Rutland councillors could face harassment injunction
A Conservative-controlled council is to seek an injunction against three of its councillors for alleged harassment.
Rutland County Council has voted to set aside £90,000 for legal action against independents Nick Wainwright, Richard Gale and David Richardson.
The three members of the Rutland Anti-Corruption group (RACP) are accused of harassing senior officers in a series of requests for information.
Mr Richardson denied the charges and said he did not fear legal action.
In October, law firm Bevan Brittan was brought in to advise the council over a series of email requests by the RACP for information about the authority's actions.
It recommended that action could be taken on the grounds of harassment, and that the authority could sue for defamation under the Localism Act 2011 - because several of the requests were made in emails to every councillor.
'Lance this boil'
At Thursday night's meeting, the council deferred a decision on potential defamation action, but agreed to seek the injunction to prevent harassment of chief executive Helen Briggs and other officers.
It agreed to allocate £90,000 for this purpose, and also to ensure that all communications from the group to the council be sent to a single email contact.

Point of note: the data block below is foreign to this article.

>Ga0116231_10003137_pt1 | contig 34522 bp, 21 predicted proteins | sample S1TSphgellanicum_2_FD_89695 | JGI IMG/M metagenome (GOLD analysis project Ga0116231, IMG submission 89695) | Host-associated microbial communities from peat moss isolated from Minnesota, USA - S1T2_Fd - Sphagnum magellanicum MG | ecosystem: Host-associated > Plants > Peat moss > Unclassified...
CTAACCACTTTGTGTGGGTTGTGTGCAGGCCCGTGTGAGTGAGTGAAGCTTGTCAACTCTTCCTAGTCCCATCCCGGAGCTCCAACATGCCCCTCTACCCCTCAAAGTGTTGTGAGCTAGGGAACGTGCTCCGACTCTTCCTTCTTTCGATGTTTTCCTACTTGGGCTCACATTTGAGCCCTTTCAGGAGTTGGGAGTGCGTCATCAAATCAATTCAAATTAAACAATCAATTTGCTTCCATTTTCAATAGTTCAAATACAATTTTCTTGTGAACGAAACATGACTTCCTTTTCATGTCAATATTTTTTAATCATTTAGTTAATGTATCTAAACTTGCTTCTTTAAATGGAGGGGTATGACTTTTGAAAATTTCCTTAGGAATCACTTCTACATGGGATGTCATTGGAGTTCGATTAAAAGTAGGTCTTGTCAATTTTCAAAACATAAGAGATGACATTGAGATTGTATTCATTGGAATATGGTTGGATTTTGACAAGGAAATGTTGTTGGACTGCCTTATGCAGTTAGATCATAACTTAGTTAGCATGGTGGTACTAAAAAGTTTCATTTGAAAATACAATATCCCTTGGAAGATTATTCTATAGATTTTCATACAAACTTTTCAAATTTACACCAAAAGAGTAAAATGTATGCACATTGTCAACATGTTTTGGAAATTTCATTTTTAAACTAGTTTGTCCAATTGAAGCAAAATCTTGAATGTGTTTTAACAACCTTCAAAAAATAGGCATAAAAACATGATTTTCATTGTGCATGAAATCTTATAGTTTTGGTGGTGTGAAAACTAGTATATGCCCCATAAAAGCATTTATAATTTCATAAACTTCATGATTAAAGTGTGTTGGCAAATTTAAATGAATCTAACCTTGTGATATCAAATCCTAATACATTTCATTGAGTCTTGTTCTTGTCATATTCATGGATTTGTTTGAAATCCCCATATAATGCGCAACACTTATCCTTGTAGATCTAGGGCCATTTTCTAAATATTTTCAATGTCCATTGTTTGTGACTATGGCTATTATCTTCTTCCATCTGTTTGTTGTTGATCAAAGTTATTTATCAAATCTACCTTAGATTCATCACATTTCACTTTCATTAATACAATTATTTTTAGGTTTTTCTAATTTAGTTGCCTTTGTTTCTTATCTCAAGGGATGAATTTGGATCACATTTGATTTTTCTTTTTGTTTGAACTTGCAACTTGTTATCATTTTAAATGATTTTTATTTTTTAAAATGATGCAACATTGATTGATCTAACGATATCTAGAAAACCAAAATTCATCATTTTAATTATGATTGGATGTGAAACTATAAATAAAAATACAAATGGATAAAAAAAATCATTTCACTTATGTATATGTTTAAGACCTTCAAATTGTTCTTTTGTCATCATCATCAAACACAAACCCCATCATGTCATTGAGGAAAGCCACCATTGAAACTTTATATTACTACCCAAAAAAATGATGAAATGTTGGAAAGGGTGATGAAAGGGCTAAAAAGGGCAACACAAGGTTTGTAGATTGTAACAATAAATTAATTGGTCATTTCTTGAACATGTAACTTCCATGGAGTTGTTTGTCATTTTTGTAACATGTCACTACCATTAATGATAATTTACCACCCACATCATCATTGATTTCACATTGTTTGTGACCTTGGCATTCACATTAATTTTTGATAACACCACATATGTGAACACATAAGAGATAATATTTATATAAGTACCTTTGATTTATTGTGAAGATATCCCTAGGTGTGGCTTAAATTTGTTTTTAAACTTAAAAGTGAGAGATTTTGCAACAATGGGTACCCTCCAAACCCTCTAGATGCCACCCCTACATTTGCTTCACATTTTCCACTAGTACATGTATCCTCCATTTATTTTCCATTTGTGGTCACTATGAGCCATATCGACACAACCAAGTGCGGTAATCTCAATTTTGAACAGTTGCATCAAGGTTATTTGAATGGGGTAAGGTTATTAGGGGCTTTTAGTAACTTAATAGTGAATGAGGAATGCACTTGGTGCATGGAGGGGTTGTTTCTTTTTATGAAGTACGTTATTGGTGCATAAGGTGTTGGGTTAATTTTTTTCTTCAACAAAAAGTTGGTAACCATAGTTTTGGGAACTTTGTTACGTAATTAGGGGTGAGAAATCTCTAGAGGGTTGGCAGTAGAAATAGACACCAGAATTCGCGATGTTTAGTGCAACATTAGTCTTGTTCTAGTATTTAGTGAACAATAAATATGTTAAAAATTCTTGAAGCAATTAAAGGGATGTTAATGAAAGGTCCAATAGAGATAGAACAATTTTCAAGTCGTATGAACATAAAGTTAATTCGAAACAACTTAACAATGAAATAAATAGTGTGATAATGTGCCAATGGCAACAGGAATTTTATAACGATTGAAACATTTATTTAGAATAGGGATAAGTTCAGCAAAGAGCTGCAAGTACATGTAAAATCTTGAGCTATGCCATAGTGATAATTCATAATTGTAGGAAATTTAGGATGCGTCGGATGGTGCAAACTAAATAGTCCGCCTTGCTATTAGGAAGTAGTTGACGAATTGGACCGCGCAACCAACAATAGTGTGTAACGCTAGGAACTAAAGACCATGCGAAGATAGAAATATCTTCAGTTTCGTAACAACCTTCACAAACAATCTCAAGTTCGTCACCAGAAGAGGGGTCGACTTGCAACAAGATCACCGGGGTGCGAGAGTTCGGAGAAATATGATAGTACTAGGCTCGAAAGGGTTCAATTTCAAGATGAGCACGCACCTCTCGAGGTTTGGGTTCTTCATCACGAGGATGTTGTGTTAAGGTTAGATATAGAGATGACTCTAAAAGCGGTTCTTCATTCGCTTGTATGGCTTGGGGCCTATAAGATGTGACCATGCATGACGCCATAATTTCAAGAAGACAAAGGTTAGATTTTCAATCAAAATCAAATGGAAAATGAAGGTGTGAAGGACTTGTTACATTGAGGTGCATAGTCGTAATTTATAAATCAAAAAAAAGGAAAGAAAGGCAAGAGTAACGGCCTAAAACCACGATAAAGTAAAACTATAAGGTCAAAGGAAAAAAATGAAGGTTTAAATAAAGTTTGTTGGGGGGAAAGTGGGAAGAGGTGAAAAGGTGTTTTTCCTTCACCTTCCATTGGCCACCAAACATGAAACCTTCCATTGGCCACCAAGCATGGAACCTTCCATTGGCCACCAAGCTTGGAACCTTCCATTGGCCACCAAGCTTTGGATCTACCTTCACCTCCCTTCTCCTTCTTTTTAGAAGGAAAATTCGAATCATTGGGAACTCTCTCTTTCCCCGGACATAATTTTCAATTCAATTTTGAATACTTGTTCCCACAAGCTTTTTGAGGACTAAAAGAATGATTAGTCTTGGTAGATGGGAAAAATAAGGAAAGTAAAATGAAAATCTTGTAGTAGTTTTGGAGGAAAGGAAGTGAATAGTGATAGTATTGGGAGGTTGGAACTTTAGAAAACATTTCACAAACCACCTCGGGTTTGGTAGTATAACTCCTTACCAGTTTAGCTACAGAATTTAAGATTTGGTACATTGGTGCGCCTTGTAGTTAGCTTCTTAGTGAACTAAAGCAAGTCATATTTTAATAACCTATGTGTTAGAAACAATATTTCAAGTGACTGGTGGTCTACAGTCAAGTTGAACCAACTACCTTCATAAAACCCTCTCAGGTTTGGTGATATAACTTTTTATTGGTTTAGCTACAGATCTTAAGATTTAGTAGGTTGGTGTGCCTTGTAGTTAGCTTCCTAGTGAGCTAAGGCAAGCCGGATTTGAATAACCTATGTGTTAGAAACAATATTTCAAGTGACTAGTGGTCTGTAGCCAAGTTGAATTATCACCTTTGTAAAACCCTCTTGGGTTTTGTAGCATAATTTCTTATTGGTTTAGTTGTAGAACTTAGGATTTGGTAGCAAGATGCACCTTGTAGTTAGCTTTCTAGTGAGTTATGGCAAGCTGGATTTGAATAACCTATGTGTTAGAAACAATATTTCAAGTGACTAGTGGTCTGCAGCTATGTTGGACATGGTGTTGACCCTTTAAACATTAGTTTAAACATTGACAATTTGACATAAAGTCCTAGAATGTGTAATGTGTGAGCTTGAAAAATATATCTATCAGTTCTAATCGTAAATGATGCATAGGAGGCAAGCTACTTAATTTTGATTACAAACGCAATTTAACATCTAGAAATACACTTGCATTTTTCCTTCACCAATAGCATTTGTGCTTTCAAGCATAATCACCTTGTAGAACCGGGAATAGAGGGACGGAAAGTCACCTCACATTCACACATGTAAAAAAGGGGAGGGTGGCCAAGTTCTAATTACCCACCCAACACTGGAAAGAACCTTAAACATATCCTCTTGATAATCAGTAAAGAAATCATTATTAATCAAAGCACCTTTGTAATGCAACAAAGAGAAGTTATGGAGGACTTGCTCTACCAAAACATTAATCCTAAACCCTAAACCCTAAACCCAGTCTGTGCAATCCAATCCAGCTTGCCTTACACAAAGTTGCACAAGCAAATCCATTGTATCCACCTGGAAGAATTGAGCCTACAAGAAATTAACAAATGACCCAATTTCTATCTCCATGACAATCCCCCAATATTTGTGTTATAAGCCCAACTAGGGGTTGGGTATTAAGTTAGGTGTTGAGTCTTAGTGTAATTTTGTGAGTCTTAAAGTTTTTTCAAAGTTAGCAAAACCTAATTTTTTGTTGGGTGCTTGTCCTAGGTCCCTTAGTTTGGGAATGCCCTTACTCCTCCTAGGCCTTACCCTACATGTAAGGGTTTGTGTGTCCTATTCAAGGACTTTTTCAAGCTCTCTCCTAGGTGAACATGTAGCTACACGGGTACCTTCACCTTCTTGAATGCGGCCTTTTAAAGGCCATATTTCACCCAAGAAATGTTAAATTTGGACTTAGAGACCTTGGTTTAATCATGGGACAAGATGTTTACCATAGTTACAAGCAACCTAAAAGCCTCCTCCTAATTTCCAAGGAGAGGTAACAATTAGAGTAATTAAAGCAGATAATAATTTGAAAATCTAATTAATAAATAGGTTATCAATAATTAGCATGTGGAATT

In addition, it said it would support the chief executive and other officers if they wanted to take personal legal action against RACP for harassment.
Speaking after the meeting, council leader Roger Begy said: "This is not an evening that this council wants. This is not an evening this council should be having."
He added: "We needed to lance this boil, that our officers had felt very threatened."
Mr Richardson denied "bombarding the council with requests" and said he was not worried about legal action.
He added: "You do not worry if you believe you stand on the side of truth. We are more than happy to share all the information with anyone, in any court.
"The problem we have had is that the county council has not been prepared to share the information, that we think we have a statutory right to know, with us."
A spokesman for the Department of Communities and Local Government said: "This is now a matter for the courts.
"The council will need to prove to a judge - and indeed to the wider public - that this action and expenditure is justified."
Correction 11 January 2013: This story has been amended to make clear that the action the council is taking is to seek a legal injunction for harassment.